Has anyone proclaimed the death of swag yet? It's about time. So said rapper Erk Tha Jerk, via an obnoxious slogan on the shirt he wore to Brick & Mortar Music Hall last Saturday: "Fuck Your Swag." Erk has always been slightly ornery, which has helped him get ahead in hip-hop — a genre in which nice guys definitely finish last. But lately, he's seemed particularly ill-at-ease. Erk took the stage at Brick & Mortar in a hooded sweatshirt, jean jacket, and cap, his face almost entirely obscured but for a large pair of glasses. He had one hype man in tow and a DJ whose job was merely to cue tracks. Between songs, the DJ appeared to be text messaging. The crowd was sparse, the cops were patrolling outside, the headliner, Skeme, had a cold. At least two of the six opening acts had involved some kind of "cooking" dance. The whole trend was starting to get annoying.
"Swag," that rather nebulous term for the loose collection of rappers who've coalesced around Kreayshawn and Lil B, was created specifically for the millennial generation. It's a scene built around Internet memes, and the main cult figures established themselves on Twitter and YouTube before getting signed the old-fashioned way. In the process, they created a whole series of weird slang terms and behaviors — most notably, the so-called "cooking" dance, which involves an imaginary spoon and a lot of exaggerated stirring motions. They've made it commonplace for emcees to perform over prerecorded vocals, assuming that the "oral tradition" of hip-hop no longer counts for anything. Their music caters to people with short attention spans. Some of it is interesting in a sort of anthropological way. The rest is just plain weird.
Take, for instance, the Lil B-lookalike who came on right before Jay Ant at the Brick & Mortar show. I heard racism still exists/But that ain't the case with my dick, he rapped in a song about how his non-discriminating libido might ultimately save the world. With its hooky beat and licentious, politically reprehensible lyrics, it was probably the most well-received song of the night. The ghost of hyphy had reared its ugly head.
Needless to say, it got old pretty fast. When Jay Ant decided to close his set out with "cooking" music, audience members stared at him blankly. That caused Jay Ant to get tetchy. "Don't be standing there, looking like you got a knife and fork in your pocket," he chastened. "Cook!" A few people made desultory stirring motions. Others stood with their arms folded. Someone tried breakdancing.
But as the hour got later, those imaginary spoons and frying pans disappeared. The better rappers on Saturday's lineup didn't require any cooking dances or gimmicks — most of them emphasized substance over swagger, and favored classical hip-hop tropes over current trends. Erk, who might have been the most well-known artist in the bunch, was also the least eager to please. He skipped his two slow jam radio hits, opting instead to rap about anger, misanthropy, and ennui. Like a practiced schoolyard freestyler, Erk spat insults in double-time and found creative ways to trounce his haters. His song "Jump Out the Window," — which featured fast, boastful rapping over an impatient, crunchy beat — didn't get the reception it deserved that night, but it was definitely the show's highlight.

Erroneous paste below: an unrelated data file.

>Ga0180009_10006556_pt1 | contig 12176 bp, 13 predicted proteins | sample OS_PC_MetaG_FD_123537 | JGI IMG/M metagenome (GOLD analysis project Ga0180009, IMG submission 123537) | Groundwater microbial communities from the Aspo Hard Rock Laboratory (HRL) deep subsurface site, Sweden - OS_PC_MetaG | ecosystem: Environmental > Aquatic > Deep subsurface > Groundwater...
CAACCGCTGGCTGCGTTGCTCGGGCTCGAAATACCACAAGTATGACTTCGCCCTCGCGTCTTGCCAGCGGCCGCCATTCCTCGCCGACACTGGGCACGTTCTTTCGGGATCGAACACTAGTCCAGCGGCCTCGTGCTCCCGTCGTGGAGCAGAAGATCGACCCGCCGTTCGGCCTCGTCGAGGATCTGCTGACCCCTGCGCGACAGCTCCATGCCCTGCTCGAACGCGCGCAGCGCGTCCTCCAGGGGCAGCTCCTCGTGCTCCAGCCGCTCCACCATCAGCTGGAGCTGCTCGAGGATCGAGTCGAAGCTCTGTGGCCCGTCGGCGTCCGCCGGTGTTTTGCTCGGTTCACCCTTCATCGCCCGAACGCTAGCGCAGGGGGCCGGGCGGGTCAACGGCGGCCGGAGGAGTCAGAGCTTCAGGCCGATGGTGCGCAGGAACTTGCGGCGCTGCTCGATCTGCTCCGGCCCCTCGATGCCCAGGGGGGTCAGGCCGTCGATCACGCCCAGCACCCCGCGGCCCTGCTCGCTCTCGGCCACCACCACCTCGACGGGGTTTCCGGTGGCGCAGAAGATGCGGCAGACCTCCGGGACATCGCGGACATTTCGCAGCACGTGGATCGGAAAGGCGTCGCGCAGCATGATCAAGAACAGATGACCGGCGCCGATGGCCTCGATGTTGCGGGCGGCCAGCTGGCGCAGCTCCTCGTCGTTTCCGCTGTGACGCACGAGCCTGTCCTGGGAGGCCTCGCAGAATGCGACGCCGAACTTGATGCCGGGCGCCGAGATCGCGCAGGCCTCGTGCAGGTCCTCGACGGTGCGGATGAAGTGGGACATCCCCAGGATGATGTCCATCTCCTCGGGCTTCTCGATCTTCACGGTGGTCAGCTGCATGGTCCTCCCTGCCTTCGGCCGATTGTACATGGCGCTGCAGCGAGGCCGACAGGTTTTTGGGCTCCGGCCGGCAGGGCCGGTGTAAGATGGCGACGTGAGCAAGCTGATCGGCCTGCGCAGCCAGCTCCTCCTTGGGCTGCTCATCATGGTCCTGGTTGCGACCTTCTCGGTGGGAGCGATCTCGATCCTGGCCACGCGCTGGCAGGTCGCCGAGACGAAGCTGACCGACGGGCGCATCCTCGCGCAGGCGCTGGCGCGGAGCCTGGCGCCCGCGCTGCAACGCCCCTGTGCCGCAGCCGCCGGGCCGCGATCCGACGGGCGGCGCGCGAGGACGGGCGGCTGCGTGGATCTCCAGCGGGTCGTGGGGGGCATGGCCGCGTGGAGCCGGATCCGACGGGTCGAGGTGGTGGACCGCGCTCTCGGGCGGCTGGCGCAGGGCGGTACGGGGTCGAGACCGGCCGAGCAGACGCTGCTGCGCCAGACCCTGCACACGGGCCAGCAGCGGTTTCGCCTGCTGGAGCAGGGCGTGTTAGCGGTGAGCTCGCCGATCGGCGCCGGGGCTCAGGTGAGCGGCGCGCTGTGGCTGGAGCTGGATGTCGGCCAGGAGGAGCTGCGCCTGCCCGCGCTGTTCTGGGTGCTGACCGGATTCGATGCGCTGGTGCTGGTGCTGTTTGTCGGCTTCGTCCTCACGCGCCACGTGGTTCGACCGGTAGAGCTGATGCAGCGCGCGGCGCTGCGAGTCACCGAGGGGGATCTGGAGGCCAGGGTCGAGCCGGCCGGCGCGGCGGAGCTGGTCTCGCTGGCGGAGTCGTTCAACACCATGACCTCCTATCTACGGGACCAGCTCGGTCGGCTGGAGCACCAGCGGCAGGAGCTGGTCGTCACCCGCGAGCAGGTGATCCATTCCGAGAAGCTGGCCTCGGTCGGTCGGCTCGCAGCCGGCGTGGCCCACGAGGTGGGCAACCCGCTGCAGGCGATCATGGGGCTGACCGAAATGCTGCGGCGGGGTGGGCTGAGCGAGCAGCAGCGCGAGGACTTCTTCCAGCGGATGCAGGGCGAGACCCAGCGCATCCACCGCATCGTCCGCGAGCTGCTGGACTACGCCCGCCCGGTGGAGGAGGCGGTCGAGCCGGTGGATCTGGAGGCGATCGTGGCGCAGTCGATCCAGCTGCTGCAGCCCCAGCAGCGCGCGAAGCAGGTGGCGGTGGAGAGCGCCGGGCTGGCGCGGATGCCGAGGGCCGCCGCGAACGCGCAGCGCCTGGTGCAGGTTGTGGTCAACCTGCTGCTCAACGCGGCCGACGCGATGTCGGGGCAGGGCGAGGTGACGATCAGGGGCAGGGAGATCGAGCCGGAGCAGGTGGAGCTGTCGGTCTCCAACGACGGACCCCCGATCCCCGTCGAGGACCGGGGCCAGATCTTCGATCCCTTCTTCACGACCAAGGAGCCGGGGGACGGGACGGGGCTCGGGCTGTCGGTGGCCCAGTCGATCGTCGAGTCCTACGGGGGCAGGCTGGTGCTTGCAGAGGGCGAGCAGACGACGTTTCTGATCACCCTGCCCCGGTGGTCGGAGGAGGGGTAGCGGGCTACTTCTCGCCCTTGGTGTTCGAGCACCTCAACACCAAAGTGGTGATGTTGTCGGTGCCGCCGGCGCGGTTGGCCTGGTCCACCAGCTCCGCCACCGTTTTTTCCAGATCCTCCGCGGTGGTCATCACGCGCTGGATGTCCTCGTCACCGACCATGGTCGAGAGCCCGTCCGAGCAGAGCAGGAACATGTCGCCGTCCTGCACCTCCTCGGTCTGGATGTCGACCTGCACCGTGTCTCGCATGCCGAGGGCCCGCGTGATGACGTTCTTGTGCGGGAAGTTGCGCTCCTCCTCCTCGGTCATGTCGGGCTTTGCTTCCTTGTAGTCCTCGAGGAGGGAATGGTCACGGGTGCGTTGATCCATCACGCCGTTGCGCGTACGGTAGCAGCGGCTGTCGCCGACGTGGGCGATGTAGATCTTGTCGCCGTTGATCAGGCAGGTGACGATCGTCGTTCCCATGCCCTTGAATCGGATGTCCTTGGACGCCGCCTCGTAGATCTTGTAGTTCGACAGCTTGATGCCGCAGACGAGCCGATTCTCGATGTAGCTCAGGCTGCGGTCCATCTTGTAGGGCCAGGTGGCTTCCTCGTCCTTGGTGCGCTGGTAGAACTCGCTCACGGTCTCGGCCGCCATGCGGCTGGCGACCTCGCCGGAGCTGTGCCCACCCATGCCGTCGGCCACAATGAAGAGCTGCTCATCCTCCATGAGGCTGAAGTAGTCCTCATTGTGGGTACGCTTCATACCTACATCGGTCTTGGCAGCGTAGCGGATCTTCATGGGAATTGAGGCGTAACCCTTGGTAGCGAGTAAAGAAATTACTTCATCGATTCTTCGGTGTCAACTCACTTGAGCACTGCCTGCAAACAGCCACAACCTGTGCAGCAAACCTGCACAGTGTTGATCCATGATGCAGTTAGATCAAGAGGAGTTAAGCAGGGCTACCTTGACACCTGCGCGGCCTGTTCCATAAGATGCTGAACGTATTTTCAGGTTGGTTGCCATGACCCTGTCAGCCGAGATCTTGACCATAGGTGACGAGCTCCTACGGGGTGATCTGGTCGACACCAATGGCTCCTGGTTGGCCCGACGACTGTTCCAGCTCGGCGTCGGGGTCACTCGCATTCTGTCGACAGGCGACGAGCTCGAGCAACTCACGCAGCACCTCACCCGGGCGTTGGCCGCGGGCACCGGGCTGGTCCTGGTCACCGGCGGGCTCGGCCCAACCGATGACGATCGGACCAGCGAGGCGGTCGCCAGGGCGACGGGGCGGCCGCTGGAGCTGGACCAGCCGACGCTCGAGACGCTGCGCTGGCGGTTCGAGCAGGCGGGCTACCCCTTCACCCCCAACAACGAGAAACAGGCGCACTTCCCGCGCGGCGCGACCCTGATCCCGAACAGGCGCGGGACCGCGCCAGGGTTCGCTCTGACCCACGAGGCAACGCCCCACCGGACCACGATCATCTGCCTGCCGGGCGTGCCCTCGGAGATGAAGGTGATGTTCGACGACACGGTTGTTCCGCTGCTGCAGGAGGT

Erk and his hype man remained on stage for the headliner, a Los Angeles emcee named Skeme who's also something of a traditionalist. Skeme wore white tube socks and a Rebels cap, complained about how the San Francisco weather had made him ill, and sipped bottled water between songs. As the night wore on, Skeme began rubbing his temples. By then the crowd, which wasn't that big in the first place, had thinned down to a few die-hard fans — most of whom had also performed that night. A Richmond emcee named Iamsu bounced around in a beanie and Mickey Mouse shirt. The "my-dick-don't-discriminate" guy chatted with a woman in the audience. Other people went outside to smoke.
Although the cards were stacked against him at that point, Skeme delivered a solid half-hour of songs from his two recent mixtapes, The Statement and Pistols and Palm Trees. (Both are available as free downloads on his website.) Skeme is a more introspective rapper than many of his contemporaries, and he's also blessed with an inimitable, croaky alto. Even his boast raps are pretty clever: Feel this/You can't gamble with little chips/Got it, been had it/You talkin' bout what you will get, he blustered on the song "Keep It G," which features a syncopated woodblock beat.
Skeme certainly doesn't indicate a paradigm shift in hip-hop — if anything, he's using the tried-and-true formulas that were perfected by artists like Kanye and Nas. But he does the old stuff pretty well, and offers a welcome reprieve from the weirdness of, say, pantomime egg-frying. Even Lil B took a more conventional approach on his debut album, I'm Gay, which had none of the bizarro antics that made him a YouTube sensation. Perhaps he, too, has realized the limitations of a trend he helped create.
Right now the "Swag Is Dead Movement" only has a few hundred followers on Facebook, but it appears to be growing. Let's count on Erk and Skeme to put one last nail in the coffin.